With big data comes great responsibility

Big companies are capturing ever more user data – petabytes of the stuff that end up stowed in the cloud. The question now is how leaders can cultivate trust amid widespread concern about prying and data loss. Read at Telstra In:Sight.

Hemp ice-cream a tempting treat

That sober strain of cannabis called hemp amounts to much more than weed.

Enterprising Mullumbimby ecologist Paul Benhaim, 44, says: “Hemp is the most versatile and eco-friendly substance on the planet.” Read at the Sydney Morning Herald.

Why a playful attitude is good for business

Spit Junction thought leader Patricia McMillan, 45, is on a quest to transform mindless grind into meaningful progress. McMillan’s approach comes down to language. According to her blog, we have been programmed to communicate in an analytical, left-brain style. In step, we default to dehumanised business speak.
Read at the Sydney Morning Herald.

Innovation by numbers: classic, complementary techniques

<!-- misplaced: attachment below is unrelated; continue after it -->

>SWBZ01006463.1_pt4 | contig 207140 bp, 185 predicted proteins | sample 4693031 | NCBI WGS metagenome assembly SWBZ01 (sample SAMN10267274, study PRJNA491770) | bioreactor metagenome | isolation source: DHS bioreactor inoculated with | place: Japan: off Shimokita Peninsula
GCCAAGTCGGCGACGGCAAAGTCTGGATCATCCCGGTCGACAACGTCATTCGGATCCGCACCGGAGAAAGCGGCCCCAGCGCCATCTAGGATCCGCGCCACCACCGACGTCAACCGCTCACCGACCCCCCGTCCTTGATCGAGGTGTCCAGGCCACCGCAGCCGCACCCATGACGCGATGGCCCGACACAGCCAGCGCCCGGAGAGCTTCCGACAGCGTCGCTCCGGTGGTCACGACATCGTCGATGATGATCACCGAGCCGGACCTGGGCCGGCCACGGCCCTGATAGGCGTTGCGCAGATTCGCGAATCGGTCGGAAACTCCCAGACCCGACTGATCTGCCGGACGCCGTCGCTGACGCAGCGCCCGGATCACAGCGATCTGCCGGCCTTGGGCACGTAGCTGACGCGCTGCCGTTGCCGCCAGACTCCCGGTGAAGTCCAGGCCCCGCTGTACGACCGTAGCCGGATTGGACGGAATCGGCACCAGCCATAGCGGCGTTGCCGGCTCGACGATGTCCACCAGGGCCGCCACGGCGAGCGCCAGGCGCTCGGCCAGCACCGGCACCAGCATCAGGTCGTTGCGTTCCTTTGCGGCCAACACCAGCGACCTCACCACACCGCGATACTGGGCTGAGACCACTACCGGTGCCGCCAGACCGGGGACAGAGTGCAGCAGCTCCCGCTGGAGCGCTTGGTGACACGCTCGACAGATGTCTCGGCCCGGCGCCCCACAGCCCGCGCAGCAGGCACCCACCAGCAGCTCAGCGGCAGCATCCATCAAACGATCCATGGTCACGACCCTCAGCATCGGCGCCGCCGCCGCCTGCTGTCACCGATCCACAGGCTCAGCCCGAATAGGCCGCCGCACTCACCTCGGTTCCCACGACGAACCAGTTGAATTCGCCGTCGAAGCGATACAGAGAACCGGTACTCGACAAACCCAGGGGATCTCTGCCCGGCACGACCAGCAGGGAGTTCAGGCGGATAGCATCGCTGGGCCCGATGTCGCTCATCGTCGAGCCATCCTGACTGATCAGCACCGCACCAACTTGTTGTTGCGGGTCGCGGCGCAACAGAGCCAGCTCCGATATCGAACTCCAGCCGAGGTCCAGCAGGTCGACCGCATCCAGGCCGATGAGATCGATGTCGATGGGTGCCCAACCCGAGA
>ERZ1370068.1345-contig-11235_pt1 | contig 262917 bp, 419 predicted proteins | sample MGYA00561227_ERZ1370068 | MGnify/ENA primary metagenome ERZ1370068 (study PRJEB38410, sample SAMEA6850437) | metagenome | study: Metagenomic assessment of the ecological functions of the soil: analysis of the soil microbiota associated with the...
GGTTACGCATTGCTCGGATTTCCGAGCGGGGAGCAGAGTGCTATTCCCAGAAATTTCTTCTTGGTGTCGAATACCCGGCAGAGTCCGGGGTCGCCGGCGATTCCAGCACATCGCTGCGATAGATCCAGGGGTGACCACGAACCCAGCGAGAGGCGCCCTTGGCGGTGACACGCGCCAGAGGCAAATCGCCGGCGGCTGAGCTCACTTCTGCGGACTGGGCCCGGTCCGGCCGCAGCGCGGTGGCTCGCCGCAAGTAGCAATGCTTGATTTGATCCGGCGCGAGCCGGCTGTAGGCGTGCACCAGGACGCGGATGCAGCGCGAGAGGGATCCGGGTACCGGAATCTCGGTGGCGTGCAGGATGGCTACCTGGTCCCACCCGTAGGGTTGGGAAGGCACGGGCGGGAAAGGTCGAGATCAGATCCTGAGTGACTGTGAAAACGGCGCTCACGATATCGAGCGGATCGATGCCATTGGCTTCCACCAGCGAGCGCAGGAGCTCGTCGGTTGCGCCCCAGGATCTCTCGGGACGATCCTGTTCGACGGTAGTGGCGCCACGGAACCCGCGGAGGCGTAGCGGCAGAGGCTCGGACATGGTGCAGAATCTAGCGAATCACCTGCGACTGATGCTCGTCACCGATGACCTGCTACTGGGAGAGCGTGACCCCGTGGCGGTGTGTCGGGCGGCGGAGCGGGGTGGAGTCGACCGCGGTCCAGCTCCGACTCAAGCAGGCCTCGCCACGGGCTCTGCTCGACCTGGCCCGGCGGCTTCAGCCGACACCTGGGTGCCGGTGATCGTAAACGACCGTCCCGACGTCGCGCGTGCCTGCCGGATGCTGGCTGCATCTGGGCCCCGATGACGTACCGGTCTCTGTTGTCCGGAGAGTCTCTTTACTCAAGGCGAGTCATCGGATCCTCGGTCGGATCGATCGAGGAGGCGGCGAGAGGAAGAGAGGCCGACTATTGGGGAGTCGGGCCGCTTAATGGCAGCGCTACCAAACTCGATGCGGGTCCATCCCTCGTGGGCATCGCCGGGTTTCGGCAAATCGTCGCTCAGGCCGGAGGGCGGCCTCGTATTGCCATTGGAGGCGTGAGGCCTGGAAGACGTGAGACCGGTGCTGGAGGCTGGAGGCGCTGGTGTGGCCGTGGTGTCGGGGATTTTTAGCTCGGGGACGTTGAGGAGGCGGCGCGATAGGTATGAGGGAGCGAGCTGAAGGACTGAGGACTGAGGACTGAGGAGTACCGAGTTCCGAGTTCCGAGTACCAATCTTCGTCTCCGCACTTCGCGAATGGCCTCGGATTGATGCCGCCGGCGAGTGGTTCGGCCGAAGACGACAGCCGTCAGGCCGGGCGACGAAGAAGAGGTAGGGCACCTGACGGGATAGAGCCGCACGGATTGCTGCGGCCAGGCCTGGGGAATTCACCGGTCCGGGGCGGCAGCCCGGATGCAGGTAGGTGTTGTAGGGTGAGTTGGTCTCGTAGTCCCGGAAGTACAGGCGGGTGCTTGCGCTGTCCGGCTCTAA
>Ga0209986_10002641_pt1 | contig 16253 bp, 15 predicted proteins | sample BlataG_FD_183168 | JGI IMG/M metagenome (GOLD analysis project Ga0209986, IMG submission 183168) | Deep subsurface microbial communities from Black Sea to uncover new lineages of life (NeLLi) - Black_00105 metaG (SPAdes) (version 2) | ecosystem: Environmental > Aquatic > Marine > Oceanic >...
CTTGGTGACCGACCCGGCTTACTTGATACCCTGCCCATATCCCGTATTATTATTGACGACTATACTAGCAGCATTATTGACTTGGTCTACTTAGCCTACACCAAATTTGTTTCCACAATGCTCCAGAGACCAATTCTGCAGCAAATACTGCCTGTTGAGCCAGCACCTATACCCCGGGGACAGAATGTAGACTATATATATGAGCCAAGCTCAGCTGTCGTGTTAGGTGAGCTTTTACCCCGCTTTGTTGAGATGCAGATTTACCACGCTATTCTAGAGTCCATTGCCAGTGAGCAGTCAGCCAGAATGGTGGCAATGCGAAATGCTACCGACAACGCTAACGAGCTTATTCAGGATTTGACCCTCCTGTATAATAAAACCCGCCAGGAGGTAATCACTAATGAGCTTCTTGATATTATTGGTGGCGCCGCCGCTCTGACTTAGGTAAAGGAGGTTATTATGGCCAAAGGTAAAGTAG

Innovation is a tricky business. No single solution has enough scope to generate revolutionary progress. There’s no magic bullet – it takes many iterations.

Read at Telstra In:Sight. Here. And here.

The world has grand designs on the slimy potential of algae architecture

University of Technology Sydney scientist Sara Wilkinson works in the slimy yet sophisticated field of algae architecture. According to Wilkinson, 54, the substance has great untapped potential. Read at the Sydney Morning Herald

Ecologist Dr Steve Murphy battles time to save wildlife

He is best-known for capturing one of the world’s rarest birds, which was long thought extinct – the stocky yet elusive Australian night parrot. Ecologist Dr Steve Murphy achieved the feat in 2015 at the Pullen Pullen Reserve managed by Bush Heritage Australia, two years after the mottled enigma was rediscovered by naturalist John Young on a western Queensland ranch. Read at the Sydney Morning Herald.

Modern cowboy helping those at risk

Wonderland cowboy Geoff Toomby, 67, grooms the next generation of jackaroos and jillaroos for free. Toomby’s five-week horsemanship course at Wonderland Station near Townsville enrols first-nation and at-risk Australians seeking to learn key rural skills. Read at the Sydney Morning Herald.